Some of the hype has been alarmist.
For example, Lion Dairy and Drinks was owned by a foreign company, Japan-based Kirin, before its acquisition by China-based Mengniu Dairy in late November.
However, there is a clear – and deeply concerning – message emerging from this trend: Australian dairy is seemingly valued more internationally than it is domestically.
Dairy farmers can’t help but feel that Australian retailers, politicians and consumers don’t value their industry.
Most consumers continue to opt for the heavily discounted supermarket home-brand milk and cheese.
Retailers refuse to lift the retail price of these products in a meaningful way and ensure the profits flow on to farmers.
Politicians have been divided on how to combat the problems facing the industry.
The result is that Australian dairy farmers are leaving their farms – in droves.
If dairy products like fresh milk, cheese and butter are not reasonably priced, farmers will not be able to run sustainable and profitable businesses.
If they do not make a profit they won’t be able to continue production.
While butter and cheese can be imported, the highly perishable fresh milk cannot.
For consumers, the short-term gains of heavily discounted milk prices could be overturned by the eventual loss of fresh milk from supermarket shelves.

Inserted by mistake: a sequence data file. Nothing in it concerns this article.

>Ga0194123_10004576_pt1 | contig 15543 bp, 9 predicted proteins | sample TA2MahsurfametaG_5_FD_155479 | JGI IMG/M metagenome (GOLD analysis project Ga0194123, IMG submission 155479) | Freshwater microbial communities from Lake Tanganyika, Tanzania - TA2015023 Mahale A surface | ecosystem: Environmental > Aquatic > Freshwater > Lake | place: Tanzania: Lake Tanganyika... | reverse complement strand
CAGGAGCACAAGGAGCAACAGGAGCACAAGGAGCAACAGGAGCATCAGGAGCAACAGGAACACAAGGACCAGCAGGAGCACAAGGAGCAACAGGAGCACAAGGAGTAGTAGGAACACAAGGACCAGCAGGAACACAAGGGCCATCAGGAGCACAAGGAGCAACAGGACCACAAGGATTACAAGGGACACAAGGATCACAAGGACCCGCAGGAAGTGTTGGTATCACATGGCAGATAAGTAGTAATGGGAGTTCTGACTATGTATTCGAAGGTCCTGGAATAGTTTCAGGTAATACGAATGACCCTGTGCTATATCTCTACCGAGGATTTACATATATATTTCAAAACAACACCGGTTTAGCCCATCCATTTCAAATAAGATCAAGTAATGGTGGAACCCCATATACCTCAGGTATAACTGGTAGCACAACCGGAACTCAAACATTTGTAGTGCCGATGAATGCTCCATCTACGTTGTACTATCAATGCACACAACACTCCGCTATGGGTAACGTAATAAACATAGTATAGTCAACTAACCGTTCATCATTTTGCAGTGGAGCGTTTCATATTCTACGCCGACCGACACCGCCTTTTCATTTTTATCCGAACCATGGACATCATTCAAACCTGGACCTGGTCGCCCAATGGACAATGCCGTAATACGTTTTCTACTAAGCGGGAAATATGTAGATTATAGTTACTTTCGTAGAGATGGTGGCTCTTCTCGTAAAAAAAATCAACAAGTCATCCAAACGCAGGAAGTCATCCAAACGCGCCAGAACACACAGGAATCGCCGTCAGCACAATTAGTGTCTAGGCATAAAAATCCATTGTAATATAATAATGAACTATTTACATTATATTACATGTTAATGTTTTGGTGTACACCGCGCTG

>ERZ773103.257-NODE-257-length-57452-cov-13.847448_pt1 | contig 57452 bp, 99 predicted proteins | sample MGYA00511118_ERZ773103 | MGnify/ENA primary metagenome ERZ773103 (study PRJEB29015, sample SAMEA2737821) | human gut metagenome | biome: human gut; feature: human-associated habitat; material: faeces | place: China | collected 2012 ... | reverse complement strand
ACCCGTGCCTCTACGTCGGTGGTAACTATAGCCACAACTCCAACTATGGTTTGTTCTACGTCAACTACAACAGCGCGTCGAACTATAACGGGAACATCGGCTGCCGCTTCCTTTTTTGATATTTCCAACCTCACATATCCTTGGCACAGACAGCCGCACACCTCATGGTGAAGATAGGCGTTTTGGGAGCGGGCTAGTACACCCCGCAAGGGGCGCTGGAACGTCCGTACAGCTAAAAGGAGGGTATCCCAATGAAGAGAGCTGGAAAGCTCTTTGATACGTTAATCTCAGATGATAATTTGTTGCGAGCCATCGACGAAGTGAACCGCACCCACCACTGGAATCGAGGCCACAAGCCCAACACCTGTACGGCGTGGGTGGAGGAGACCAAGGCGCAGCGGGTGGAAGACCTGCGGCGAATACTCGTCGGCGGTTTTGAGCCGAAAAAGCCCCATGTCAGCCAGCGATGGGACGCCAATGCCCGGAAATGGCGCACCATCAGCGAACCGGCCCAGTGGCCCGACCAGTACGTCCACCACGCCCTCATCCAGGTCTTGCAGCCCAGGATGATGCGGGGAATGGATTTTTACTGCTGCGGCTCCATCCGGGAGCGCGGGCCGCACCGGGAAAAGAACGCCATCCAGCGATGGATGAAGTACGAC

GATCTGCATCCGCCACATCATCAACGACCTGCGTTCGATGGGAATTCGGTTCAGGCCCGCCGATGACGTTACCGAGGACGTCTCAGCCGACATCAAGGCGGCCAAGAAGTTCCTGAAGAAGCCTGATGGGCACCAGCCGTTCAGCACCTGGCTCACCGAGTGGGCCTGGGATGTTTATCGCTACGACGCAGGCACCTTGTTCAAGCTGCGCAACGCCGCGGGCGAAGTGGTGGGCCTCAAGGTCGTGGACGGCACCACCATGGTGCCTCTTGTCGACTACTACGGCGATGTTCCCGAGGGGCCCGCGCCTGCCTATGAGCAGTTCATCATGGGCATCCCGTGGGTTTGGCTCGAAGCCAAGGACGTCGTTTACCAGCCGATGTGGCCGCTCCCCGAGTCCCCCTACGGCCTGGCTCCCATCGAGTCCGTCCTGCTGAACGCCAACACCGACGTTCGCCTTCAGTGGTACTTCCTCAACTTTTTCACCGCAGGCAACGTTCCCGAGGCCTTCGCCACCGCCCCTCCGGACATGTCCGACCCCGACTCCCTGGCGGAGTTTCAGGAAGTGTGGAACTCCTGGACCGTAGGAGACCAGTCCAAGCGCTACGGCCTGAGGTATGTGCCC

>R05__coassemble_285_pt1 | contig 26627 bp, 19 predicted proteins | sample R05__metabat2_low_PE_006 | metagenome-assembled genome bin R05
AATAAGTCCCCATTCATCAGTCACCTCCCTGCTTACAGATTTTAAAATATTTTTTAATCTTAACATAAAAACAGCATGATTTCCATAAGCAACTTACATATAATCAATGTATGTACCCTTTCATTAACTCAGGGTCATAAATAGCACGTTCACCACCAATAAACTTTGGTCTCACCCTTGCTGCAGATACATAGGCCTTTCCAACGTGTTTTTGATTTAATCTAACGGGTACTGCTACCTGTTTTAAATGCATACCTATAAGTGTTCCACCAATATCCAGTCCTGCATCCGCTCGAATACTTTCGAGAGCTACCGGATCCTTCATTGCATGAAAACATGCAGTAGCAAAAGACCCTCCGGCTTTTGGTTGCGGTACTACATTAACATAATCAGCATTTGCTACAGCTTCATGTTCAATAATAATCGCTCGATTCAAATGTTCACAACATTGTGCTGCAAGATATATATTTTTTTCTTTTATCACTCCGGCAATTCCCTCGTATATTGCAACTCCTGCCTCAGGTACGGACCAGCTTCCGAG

Meanwhile, overseas markets cherish Australian dairy and are happy to pay for it.
Foreign-owned processors see value in investing in the Australian dairy industry, because of demand for Australian dairy overseas.
Mengniu has said they will export Australian dairy products to China and countries in south-east Asia, despite a milk shortage in Australia.
The dwindling supply of fresh milk and the diversion of dairy products overseas spell disaster for the Australian consumer.
When will Australian consumers, retailers and politicians value the safe and high-quality products the Australian dairy industry is putting right in front of them?
Soon, we hope.
Colin Thompson is the NSW Farmers Dairy Committee chair